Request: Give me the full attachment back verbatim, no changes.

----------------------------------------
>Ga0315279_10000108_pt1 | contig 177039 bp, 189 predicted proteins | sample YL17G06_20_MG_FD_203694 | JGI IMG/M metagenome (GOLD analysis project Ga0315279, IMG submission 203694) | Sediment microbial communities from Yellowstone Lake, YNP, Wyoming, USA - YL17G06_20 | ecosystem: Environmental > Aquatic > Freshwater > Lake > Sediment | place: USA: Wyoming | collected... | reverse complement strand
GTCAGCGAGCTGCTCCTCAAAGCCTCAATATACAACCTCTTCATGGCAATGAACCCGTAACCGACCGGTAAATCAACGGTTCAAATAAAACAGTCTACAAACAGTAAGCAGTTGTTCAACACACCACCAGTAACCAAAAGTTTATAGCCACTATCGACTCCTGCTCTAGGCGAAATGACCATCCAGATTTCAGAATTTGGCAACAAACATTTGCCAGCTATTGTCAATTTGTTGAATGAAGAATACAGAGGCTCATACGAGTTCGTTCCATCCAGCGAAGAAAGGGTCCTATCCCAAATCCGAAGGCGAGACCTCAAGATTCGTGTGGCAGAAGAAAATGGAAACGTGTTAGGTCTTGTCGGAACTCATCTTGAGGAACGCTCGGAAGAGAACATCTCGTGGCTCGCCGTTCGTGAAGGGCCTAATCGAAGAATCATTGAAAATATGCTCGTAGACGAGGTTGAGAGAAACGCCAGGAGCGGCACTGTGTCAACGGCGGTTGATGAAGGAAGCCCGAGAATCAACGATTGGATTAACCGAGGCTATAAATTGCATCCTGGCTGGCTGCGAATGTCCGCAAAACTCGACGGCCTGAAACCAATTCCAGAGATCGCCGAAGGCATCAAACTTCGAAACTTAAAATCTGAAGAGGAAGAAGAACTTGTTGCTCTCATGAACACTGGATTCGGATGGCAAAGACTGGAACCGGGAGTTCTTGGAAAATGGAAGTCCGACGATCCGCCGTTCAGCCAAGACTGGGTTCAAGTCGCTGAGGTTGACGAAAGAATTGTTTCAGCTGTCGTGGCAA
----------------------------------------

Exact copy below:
>Ga0315279_10000108_pt1 | contig 177039 bp, 189 predicted proteins | sample YL17G06_20_MG_FD_203694 | JGI IMG/M metagenome (GOLD analysis project Ga0315279, IMG submission 203694) | Sediment microbial communities from Yellowstone Lake, YNP, Wyoming, USA - YL17G06_20 | ecosystem: Environmental > Aquatic > Freshwater > Lake > Sediment | place: USA: Wyoming | collected... | reverse complement strand
GTCAGCGAGCTGCTCCTCAAAGCCTCAATATACAACCTCTTCATGGCAATGAACCCGTAACCGACCGGTAAATCAACGGTTCAAATAAAACAGTCTACAAACAGTAAGCAGTTGTTCAACACACCACCAGTAACCAAAAGTTTATAGCCACTATCGACTCCTGCTCTAGGCGAAATGACCATCCAGATTTCAGAATTTGGCAACAAACATTTGCCAGCTATTGTCAATTTGTTGAATGAAGAATACAGAGGCTCATACGAGTTCGTTCCATCCAGCGAAGAAAGGGTCCTATCCCAAATCCGAAGGCGAGACCTCAAGATTCGTGTGGCAGAAGAAAATGGAAACGTGTTAGGTCTTGTCGGAACTCATCTTGAGGAACGCTCGGAAGAGAACATCTCGTGGCTCGCCGTTCGTGAAGGGCCTAATCGAAGAATCATTGAAAATATGCTCGTAGACGAGGTTGAGAGAAACGCCAGGAGCGGCACTGTGTCAACGGCGGTTGATGAAGGAAGCCCGAGAATCAACGATTGGATTAACCGAGGCTATAAATTGCATCCTGGCTGGCTGCGAATGTCCGCAAAACTCGACGGCCTGAAACCAATTCCAGAGATCGCCGAAGGCATCAAACTTCGAAACTTAAAATCTGAAGAGGAAGAAGAACTTGTTGCTCTCATGAACACTGGATTCGGATGGCAAAGACTGGAACCGGGAGTTCTTGGAAAATGGAAGTCCGACGATCCGCCGTTCAGCCAAGACTGGGTTCAAGTCGCTGAGGTTGACGAAAGAATTGTTTCAGCTGTCGTGGCAA